You can also send them with snacks you deem better for them than what’s available at school. Of course, you’ll be competing with a lot of exciting and enticing snacks, so try to inject a little “pizzazz” into yours like a dusting of cinnamon or a little parmesan cheese on popcorn. And use a little creativity (even getting your kids involved) to make snack choices fun, like using cookie-cutters to shape whole-grain bread and cheese into shapes.
And consider getting involved with other parents to encourage school administrators to adopt stricter snack standards over and above the Smart Snacks in Schools initiative. This not only may improve the nutritional content of available snacks, but also transform a “family value” into a community-wide appreciation for snacks that promote healthy teeth and gums.
If you would like more information on dental-friendly snacking, please contact us or schedule an appointment for a consultation. You can also learn more about this topic by reading the Dear Doctor magazine article “Snacking at School.”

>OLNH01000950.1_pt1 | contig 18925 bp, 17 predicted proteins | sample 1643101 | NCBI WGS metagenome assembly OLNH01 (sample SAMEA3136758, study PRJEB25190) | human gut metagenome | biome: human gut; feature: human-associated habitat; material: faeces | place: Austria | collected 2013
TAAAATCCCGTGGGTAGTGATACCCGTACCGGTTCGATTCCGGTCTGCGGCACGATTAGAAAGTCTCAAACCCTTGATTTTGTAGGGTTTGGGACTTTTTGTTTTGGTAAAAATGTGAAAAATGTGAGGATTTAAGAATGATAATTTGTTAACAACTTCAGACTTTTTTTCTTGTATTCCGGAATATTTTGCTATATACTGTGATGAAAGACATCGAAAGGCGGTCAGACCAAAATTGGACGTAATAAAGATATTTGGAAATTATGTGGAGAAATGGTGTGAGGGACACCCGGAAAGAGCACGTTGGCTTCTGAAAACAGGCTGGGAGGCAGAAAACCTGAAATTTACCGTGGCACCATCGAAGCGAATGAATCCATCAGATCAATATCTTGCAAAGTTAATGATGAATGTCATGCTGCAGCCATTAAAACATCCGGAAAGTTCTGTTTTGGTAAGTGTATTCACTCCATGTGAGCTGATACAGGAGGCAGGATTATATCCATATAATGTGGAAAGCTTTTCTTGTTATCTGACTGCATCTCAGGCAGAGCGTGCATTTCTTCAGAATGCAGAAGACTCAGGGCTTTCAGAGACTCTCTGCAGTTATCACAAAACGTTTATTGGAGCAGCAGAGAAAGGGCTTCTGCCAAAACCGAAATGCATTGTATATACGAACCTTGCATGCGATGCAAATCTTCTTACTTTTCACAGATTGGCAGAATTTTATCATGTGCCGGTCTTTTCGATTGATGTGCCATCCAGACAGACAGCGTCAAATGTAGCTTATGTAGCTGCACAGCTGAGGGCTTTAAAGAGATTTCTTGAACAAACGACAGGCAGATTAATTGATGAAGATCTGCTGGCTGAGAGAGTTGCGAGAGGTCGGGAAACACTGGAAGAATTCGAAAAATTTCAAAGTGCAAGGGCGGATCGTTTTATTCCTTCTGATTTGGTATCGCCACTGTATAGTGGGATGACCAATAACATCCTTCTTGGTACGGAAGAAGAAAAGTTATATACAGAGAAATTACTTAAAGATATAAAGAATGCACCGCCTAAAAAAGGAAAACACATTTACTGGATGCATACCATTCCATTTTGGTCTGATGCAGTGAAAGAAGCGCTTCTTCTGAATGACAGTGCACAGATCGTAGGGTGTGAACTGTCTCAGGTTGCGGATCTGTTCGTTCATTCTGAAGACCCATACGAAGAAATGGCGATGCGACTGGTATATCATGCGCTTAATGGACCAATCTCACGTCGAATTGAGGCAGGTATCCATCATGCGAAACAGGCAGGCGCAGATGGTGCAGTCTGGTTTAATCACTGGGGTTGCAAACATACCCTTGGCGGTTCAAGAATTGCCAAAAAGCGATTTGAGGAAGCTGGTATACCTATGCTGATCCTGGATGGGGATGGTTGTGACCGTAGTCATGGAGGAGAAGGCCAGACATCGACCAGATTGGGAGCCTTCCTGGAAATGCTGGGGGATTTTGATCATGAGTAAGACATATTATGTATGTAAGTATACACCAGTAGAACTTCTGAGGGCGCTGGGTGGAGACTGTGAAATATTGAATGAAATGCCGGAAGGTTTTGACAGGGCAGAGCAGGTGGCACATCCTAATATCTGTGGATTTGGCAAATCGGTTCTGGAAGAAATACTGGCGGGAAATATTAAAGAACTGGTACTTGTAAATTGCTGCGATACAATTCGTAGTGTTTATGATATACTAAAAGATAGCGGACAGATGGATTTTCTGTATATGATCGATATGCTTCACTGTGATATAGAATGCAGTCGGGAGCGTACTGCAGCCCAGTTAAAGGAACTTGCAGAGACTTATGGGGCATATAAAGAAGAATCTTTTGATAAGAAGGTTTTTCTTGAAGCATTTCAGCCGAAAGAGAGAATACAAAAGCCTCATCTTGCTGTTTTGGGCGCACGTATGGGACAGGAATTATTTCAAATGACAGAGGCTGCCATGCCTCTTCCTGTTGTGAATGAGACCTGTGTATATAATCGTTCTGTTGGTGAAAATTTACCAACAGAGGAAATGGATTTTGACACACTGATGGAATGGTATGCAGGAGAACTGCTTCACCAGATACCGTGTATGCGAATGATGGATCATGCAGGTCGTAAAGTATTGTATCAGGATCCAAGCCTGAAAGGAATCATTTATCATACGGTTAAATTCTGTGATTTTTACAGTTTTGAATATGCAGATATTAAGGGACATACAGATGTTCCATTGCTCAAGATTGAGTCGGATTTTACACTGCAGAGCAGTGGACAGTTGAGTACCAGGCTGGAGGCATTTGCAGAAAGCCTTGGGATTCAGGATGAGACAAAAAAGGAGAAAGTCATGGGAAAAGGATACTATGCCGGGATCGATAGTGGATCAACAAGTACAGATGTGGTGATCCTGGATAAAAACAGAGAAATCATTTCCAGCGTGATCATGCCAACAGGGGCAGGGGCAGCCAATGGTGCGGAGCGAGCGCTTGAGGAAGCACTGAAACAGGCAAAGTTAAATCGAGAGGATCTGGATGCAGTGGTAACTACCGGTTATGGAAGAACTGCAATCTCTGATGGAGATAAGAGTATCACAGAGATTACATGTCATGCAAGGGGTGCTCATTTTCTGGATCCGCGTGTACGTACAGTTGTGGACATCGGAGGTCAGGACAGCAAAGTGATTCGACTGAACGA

Whether you live in the snow belt or the sunny south, the winter season often means a change in the weather. In many places, the sun isn't as strong and cooler temperatures bring relief from the summer's heat. Yet even though it may be chillier outside, your body's need for hydration is the same as it was in the summer—and a lack of proper hydration can be bad news for your oral hygiene.
Everyone knows we need to drink plenty of water every day to stay healthy. It's important for good oral hygiene because water is the major component of saliva, which fights bacteria and helps neutralize the acids that cause tooth decay. Water also keeps the soft tissues of the mouth moist and healthy, and helps fight bad breath. In many communities tap water is fluoridated, which offers proven protection against cavities.